11. Madrid’s nightlife lives up to its name, but at a price.

There seem to be countless unique bars, restaurants, and clubs in Madrid. However, most have quite expensive menus or entry fees.

12. Struggling with the language is a difficult but necessary part of the learning process.

Everyone in the program, no matter their previous language skills, struggles with the language. What we learn in an American classroom doesn’t compare to the reality of living and interacting with Spaniards, who enjoy their own set of refrains and vocabulary unique to the Iberian Peninsula. The key is, as in most things in life, to try, try, try again.

13. Always keep a metro map (and card) and/or a 20EUR bill with you.

Even if you don’t want to look like a tourist, a metro map or some taxi money would allow you to go anywhere in the city in an hour or less.

14. Save yourself suitcase space and frustration—buy personal electronic appliances in Madrid.

In the case of many friends here, many American appliances such as straighteners or electric razors don’t work with Spanish outlets. As the Spanish say, “A Corte Inglés” (Corte Inglés is a large internationally-focused chain that carries many items not typically found in Spanish supermarkets and other stores).

15. Use Spanish whenever you are not talking with your American family and friends.

This, like all of these points, depends entirely on your personal goals, but as someone who wants to master the Spanish language during my limited time here, limiting myself to only speaking Spanish with other program participants and natives here is the way to go.

Adam Pease - writing with a passion for visual art and social history

Vincent Halloran - Buenos Aires

Something I learned quickly upon arriving to Buenos Aires is that political correctness, at least in the way we as Americans understand it, does not really exist. Instead, discourse is largely without limits for most Argentines, whether it’s regarding their distaste for the political status quo or a critique of your fashion choices on a given day (my pink chino shorts have attracted diverse comments, even from strangers, ranging from praise to looks of horror—though that may have been because it was 50 degrees). Becoming accustomed to the directness of discourse here, like having a professor tell you without hesitation that he is an unwavering supporter of the current regime and that any reasonable person should be too, is difficult at first. In the United States, so much is left unsaid in regards to certain topics, such as religion, race or politics, or at the very least subject to an unwritten code we all abide by when addressing these polemic topics.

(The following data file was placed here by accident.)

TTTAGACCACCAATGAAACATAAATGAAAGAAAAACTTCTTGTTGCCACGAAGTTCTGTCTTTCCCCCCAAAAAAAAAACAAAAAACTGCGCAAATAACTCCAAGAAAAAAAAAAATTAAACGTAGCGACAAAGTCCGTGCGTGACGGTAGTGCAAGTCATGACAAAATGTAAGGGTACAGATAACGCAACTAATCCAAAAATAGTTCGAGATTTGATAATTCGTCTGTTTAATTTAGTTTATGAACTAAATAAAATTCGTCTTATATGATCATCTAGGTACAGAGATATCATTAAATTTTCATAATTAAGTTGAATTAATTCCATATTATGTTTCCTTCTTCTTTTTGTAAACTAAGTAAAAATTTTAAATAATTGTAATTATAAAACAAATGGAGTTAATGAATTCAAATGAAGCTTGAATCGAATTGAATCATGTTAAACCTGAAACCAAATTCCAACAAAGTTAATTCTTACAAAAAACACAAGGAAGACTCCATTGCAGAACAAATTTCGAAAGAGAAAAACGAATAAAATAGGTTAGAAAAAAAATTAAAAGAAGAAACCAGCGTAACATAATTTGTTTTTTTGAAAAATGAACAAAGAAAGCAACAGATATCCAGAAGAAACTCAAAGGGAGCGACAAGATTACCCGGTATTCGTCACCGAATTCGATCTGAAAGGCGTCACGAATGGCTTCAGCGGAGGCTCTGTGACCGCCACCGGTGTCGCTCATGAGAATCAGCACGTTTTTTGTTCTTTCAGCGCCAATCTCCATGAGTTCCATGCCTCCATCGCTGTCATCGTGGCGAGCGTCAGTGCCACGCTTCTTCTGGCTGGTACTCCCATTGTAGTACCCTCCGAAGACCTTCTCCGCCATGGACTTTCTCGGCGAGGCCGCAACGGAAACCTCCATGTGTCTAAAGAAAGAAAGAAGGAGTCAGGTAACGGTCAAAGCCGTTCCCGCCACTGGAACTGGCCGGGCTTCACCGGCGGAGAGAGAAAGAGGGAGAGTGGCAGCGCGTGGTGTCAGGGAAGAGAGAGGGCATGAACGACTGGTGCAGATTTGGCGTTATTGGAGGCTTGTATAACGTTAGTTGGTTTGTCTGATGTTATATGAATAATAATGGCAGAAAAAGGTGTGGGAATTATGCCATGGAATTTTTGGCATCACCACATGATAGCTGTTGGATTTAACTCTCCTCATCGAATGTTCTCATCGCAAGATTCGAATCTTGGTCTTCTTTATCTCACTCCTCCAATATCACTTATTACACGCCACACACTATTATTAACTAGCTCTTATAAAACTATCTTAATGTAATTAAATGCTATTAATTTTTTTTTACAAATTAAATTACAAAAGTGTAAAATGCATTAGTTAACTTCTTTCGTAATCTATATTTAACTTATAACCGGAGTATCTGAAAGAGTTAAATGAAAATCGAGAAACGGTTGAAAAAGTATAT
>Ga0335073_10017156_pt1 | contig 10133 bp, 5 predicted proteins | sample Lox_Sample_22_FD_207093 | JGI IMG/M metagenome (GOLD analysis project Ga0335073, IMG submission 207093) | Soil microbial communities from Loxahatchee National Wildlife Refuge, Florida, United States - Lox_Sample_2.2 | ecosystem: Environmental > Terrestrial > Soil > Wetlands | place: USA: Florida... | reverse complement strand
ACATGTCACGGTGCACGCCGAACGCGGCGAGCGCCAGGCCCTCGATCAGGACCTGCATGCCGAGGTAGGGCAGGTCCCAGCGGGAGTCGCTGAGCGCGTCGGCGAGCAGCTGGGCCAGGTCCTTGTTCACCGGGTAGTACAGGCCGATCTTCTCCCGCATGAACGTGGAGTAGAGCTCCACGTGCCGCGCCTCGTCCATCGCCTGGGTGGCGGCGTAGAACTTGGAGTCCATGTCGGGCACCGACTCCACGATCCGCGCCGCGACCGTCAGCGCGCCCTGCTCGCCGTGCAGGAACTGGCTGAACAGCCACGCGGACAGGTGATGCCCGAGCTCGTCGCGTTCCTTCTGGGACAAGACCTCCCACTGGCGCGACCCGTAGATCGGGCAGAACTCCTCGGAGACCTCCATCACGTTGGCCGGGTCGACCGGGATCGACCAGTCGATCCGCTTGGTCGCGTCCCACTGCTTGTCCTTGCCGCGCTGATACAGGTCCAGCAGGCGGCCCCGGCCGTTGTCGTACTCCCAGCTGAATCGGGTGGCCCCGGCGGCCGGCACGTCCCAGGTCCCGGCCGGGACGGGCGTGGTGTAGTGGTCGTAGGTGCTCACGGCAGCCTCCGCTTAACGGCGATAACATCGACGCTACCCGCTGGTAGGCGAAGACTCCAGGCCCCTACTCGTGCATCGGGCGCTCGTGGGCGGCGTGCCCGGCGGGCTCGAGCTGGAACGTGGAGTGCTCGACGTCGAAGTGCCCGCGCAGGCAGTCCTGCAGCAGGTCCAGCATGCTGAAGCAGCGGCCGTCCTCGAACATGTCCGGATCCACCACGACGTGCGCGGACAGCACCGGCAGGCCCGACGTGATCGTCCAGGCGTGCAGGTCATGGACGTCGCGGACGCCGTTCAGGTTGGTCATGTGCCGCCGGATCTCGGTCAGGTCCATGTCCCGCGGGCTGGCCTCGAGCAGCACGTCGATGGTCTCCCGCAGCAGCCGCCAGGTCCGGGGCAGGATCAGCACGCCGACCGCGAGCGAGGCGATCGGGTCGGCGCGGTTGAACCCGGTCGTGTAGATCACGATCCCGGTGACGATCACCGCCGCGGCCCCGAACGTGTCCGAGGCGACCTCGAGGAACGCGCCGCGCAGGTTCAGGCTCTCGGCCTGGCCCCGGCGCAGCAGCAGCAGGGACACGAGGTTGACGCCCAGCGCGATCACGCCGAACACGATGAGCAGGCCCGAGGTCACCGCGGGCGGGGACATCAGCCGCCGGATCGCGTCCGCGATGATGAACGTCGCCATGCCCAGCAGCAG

I recently visited La Bombonera, home to the most popular and controversial club in Argentina, Boca Juniors.

I learned during my first ride on the subway here in Buenos Aires, referred to as the “Subte” by porteños, that politics in its rawest form is an intrinsic part of Argentine life. As I stood on the platform, watching a city government announcement advertising a program to provide shelters to the homeless during the colder months, I turned to an American friend to note the benevolent program. As soon as I looked away from the screen with my approving look, a well-dressed older Argentine woman interjected forcefully with one word, Mentiras! (Lies!) I learned then that I was in for a semester at the front row of a chaotic and controversial election season, and that my Argentine hosts would not hesitate to let me know where they stood.

There are two issues, as controversial as they come in Argentine life, that Americans (or norteamericanos as we are called here in the rest of the Americas) are best advised to avoid in all but the most intimate of settings: futbol (soccer) and the Islas Malvinas (Falkland Islands). The domestic soccer league divides the city and nation into entrenched neighborhood and class-centered tribes, with passions so high that they often turn into riots and have forced games to be played in stadiums devoid of fans to avoid trouble. One club stands out amongst the rest as a center for admiration (or loathing depending on your perspective) among all the rest, the dominant Boca Juniors. In Boca, games had gotten so wild, with opposing fans and foreigners being harassed and beaten in the stands, that games are now closed to all but members of the club’s official supporters group. Noting the sometimes violent passion of the local fans, it is best to stay on the sidelines of these disagreements and instead wear neutral colors, like the always acceptable Messi jersey.